Securities Industry Commentator by Bill Singer Esq

August 9, 2019 Stanley TRO/
Getting a temporary restraining order ain't all that big a deal. Courts tend to hand them out with regularity. Getting the TRO transformed into a preliminary or permanent injunction, however, is a more arduous undertaking and for good reason. In a recent non-solicitation dispute, Morgan Stanley secured a TRO against former representative David James Sayler; however, when the brokerage firm tried to persuade a federal court to issue a preliminary injunction, the bench was not so disposed. The Court's Opinion is a primer on what may determine whether Wall Street's employer are granted or denied injunctions against their former employees.

Modernization of Regulation S-K Items 101, 103, and 105 (SEC Proposed Rule)
As set forth in the "Summary" portion of the 116-page SEC Proposed Rule (use above link to examine entire filing]:

The Securities and Exchange Commission ("Commission") is proposing for public comment amendments to modernize the description of business, legal proceedings, and risk factor disclosures that registrants are required to make pursuant to Regulation S-K. These disclosure items have not undergone significant revisions in over 30 years. The proposed amendments are intended to update our rules to account for developments since their adoption or last amendment, to improve these disclosures for investors, and to simplify compliance efforts for registrants. Specifically, the proposed amendments are intended to improve the readability of disclosure documents, as well as discourage repetition and disclosure of information that is not material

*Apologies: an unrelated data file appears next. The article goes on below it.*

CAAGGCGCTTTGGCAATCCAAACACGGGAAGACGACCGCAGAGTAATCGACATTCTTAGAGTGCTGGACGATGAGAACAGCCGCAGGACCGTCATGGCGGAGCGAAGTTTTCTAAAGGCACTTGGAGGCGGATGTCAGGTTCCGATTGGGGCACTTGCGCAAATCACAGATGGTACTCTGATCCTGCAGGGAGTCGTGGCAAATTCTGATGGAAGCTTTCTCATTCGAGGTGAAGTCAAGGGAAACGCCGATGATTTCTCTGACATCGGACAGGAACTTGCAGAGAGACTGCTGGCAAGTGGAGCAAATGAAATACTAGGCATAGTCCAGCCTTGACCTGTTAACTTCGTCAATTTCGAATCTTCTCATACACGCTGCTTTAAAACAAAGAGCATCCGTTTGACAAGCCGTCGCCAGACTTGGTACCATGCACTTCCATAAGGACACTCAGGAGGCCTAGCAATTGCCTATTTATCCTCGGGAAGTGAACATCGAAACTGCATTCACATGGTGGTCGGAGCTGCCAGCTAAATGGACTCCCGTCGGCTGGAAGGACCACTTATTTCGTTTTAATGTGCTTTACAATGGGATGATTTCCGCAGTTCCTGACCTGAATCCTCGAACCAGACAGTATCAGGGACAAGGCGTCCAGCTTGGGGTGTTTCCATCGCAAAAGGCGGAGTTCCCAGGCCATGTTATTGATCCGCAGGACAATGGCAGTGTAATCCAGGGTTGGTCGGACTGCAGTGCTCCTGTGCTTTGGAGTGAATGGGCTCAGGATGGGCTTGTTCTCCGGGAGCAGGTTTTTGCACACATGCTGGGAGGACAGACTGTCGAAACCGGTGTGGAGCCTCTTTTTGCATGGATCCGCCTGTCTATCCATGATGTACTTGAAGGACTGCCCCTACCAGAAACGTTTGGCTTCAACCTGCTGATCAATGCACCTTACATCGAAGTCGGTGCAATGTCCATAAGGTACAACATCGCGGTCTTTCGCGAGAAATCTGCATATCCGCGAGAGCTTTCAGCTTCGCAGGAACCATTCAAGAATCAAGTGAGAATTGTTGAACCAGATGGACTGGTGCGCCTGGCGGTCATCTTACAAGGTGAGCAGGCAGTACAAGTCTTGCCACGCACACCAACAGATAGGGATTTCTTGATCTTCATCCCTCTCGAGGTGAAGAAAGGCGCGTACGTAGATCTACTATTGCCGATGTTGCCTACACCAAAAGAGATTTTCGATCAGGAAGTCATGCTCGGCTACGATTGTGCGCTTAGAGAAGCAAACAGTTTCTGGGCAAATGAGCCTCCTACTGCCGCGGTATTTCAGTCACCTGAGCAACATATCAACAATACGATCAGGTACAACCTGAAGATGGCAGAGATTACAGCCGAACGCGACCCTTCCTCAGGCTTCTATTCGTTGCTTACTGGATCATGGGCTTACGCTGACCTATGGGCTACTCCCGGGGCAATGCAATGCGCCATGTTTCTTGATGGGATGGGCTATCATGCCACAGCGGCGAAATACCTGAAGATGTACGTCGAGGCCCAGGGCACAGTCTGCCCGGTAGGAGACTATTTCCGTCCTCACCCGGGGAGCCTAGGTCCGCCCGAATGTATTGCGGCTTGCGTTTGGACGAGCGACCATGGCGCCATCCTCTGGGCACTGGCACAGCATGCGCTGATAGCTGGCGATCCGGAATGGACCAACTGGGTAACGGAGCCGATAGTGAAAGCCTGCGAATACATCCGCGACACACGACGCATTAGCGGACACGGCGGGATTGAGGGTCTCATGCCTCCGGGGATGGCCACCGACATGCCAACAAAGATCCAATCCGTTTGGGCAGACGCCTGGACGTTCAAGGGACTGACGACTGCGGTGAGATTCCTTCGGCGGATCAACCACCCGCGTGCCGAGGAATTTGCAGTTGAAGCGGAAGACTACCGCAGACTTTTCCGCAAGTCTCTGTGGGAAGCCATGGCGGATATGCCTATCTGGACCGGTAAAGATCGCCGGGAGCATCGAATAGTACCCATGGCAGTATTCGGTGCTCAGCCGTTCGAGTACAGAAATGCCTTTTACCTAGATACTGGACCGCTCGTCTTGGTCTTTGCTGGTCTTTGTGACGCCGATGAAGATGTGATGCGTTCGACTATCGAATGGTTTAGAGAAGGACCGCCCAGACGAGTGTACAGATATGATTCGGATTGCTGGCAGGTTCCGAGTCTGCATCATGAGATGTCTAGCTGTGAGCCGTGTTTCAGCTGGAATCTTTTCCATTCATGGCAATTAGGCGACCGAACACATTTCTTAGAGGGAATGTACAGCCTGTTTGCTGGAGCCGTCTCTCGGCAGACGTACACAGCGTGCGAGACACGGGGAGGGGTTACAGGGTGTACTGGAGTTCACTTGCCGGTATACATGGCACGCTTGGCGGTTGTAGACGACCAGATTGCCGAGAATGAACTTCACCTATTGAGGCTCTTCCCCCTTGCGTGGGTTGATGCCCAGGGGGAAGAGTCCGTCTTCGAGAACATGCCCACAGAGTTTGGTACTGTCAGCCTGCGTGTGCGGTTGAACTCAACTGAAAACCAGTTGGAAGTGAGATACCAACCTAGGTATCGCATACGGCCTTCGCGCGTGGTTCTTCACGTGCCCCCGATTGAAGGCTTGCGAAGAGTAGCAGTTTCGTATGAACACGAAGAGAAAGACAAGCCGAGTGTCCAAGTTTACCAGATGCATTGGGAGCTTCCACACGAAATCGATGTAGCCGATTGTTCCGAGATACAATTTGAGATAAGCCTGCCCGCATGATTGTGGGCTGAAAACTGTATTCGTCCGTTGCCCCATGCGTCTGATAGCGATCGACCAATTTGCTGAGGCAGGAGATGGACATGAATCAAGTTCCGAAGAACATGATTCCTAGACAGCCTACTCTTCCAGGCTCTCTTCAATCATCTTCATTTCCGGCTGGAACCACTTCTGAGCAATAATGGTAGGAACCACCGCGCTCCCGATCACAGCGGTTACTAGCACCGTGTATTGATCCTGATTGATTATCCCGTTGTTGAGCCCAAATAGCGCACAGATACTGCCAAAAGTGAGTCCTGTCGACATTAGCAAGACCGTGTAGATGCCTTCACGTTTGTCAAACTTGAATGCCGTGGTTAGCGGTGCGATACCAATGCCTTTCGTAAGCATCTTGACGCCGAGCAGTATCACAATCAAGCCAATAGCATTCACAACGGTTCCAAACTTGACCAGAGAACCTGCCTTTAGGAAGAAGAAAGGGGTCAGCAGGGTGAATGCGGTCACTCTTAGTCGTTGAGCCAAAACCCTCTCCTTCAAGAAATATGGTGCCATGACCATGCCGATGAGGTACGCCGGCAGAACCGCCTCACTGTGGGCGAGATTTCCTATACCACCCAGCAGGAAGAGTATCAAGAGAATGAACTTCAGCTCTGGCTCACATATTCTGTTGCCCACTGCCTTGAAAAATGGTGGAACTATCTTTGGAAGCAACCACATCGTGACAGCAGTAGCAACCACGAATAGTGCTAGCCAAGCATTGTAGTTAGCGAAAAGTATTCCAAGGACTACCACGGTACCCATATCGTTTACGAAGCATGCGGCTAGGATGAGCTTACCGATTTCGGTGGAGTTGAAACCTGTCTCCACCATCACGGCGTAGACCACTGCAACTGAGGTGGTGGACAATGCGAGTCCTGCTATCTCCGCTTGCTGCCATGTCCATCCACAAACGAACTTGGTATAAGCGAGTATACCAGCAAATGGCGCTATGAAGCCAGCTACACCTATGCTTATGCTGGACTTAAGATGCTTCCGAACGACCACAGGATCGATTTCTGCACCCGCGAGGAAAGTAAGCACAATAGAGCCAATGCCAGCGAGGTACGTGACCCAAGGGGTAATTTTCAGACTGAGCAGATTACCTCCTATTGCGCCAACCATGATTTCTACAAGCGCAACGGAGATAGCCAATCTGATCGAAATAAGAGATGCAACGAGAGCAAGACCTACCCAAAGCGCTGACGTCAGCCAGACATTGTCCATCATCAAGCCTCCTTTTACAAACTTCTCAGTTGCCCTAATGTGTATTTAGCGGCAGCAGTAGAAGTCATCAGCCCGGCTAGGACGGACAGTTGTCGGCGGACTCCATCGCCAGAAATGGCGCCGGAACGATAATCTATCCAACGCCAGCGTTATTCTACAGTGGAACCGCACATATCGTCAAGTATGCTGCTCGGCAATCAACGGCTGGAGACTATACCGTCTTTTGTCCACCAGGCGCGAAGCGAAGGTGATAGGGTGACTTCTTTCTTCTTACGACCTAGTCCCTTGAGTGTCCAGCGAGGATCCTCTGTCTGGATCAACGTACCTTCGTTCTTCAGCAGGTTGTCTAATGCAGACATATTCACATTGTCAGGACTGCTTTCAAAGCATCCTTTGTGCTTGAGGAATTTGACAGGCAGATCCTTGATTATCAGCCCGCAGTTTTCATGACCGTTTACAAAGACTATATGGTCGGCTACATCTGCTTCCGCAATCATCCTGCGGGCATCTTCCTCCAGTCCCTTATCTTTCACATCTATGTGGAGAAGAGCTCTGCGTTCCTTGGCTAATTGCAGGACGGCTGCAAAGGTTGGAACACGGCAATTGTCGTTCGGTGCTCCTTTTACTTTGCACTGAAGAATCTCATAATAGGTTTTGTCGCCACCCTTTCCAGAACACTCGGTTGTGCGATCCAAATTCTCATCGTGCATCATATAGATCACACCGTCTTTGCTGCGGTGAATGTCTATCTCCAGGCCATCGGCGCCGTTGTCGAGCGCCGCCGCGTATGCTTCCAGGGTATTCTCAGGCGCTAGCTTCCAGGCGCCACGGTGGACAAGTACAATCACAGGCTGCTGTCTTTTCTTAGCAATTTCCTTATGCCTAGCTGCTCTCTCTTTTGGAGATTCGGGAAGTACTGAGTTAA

As noted in "SEC Proposes to Modernize Disclosures of Business, Legal Proceedings, and Risk Factors Under Regulation S-K" (SEC Press Release):

[T]he proposed amendment of Item 101(a) would:

    • make it largely principles-based by providing a non-exclusive list of the types of information that a registrant may need to disclose, and by requiring disclosure of a topic only to the extent such information is material to an understanding of the general development of a registrant's business;
    • include as a listed disclosure topic, to the extent material to an understanding of the registrant's business, transactions and events that affect or may affect the company's operations, including material changes to a registrant's previously disclosed business strategy;